When Jeff and I were betrothed, I knew I wanted to have our wedding bands specially made for us by a shop in my hometown called Goldmakers. Not only is their jewelry gorgeous and original, it is operated and most of the jewelry design and craft is done by two chicks I went to junior high/high school with, and they were awesome at jewelry even then. (Isn't it cool that my high school had jewelry and metals classes? That's public school done right, Nashville.)
I knew exactly what I wanted for mine. It's called a gypsy setting, and it's basically a standard-width band with lots of tiny little diamond chips dropped in in a random pattern. Here's a good example (but with sapphires instead of diamonds, and thinner than mine):
Jeff also knew just what he wanted. He is a fidgeter, and he loved the idea of getting one of those rings with a spinning inner channel, so he could fuss with it all day long. It cost a fortune because it is basically two rings fused together and then specially set so that one can spin freely.
These artisan rings set us back a couple grand, but it's okay, because you only ever get one, right?
Umm. Well, in addition to being a fidgeter, my husband is also a chronic ring-taker-offer-and-putter-back-on-er. Working in a restaurant compounds this, and he is constantly slipping off his ring when he has to get his hands in something nasty.
We were married (first in April, then in May) about four months before he lost the original spinner ring. It's a long story, but let's just say he believes it was in a parking garage and it was gone the next morning when he went back to look for it. Four months, people. That's how long this lifetime investment lasted us.
So, off I go to Australia that winter (to do little stuff like meet the Dalai Lama and understand the world's religions). While I was in Melbourne, the Gyuto monks (which are like the Dalai Lama's special task force) were selling handcrafted Tibetan goods to raise money for their cause. I found a gorgeous hammered steel ring with a spinner! It was embellished with Tibetan symbols and letters. I bought it for about ten Australian dollars, prayed over it with a monk, and arrived home with my husband's second wedding ring.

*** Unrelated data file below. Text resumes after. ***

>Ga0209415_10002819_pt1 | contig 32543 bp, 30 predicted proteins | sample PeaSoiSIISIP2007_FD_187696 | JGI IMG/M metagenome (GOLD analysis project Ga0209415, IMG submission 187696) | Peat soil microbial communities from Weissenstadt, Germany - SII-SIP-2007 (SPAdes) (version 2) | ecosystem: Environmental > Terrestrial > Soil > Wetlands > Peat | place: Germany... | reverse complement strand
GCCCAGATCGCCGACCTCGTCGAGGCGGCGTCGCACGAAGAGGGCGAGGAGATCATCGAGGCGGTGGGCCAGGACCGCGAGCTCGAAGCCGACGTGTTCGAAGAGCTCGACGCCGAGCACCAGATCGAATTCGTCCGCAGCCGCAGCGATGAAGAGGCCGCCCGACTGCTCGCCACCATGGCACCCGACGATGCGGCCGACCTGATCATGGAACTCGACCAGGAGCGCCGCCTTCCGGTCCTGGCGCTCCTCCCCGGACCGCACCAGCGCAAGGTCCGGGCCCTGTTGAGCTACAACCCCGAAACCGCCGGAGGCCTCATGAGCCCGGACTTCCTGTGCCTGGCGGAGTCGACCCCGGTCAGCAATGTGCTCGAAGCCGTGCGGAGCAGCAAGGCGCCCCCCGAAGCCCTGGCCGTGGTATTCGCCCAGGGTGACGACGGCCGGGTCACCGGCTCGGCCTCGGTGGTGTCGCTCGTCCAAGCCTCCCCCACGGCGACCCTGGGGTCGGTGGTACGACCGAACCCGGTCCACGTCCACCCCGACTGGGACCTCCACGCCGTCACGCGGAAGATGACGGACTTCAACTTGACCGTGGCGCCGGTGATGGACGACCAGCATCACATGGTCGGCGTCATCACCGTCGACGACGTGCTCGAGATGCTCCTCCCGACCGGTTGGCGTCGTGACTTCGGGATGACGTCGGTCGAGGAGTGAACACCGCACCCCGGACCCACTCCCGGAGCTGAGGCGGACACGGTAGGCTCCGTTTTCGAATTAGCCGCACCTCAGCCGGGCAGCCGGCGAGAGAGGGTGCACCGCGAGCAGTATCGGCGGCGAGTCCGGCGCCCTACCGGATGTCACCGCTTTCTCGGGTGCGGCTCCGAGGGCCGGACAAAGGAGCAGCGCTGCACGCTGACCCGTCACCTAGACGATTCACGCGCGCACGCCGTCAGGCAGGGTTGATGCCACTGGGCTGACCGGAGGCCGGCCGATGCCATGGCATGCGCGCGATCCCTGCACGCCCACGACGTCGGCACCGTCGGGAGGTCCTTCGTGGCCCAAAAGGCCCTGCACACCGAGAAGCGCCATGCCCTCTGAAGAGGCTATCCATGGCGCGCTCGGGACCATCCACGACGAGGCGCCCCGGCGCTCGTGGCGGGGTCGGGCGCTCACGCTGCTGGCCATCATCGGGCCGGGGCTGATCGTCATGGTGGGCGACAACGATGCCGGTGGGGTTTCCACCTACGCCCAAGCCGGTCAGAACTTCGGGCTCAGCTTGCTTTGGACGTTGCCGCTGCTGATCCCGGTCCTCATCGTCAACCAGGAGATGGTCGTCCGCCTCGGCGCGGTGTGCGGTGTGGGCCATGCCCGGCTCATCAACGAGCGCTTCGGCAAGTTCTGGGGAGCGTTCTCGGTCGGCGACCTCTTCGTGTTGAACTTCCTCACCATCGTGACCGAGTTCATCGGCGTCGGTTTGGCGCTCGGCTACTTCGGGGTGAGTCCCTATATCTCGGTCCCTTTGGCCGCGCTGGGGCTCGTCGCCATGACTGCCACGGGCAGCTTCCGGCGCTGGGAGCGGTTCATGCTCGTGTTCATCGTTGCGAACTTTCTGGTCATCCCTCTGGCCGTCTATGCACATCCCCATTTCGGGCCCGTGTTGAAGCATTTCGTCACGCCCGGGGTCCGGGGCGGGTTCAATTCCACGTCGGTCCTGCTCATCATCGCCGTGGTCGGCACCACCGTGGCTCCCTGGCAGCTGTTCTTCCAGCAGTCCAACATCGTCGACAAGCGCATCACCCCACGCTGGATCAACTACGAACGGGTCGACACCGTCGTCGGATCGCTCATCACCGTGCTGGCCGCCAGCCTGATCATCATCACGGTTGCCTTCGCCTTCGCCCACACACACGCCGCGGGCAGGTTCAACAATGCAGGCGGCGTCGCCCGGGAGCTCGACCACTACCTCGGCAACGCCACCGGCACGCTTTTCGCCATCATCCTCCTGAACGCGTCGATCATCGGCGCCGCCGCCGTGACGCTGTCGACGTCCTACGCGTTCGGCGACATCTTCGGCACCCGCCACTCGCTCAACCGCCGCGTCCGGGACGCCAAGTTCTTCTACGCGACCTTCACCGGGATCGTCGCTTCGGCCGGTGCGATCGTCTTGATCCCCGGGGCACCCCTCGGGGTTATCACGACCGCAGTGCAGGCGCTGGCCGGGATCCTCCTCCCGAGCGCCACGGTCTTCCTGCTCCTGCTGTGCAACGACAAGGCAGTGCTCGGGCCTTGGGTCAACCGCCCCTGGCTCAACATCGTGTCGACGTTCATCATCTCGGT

He loved that one. Maybe even more than the first. He showed it off and talked it up wherever we went. I thought we had found a keeper with that ring.
But then the baby was born. And the chaos ensued. Somewhere in between being up all night and shifting around all our stuff to make room for her detritus, the second ring was lost. We were sure that when we moved it would turn up. Nope.
In the meantime, Jeff picked up a cheap ring from the gas station. Somehow, in spite of his total inability to keep track of a wedding band, he still wants to wear one to show the world that he's married. I appreciate that.
But somewhere between Vicki Jo's arrival and our move to Tennessee, that ring was lost as well. He thinks that one got left on the sink at work or something like that. I wasn't too sad, as I really had nothing to do with that.
So here we are, working on our fourth year of marriage, and my dear husband has already burned through three wedding bands. He is the illustration beside the definition of "you can't have nice things." I'm either thinking that he gets one tattooed on (which he would love as he already has a number of tattoos), or I just plan on buying him a new one for every year of marriage. What do you think?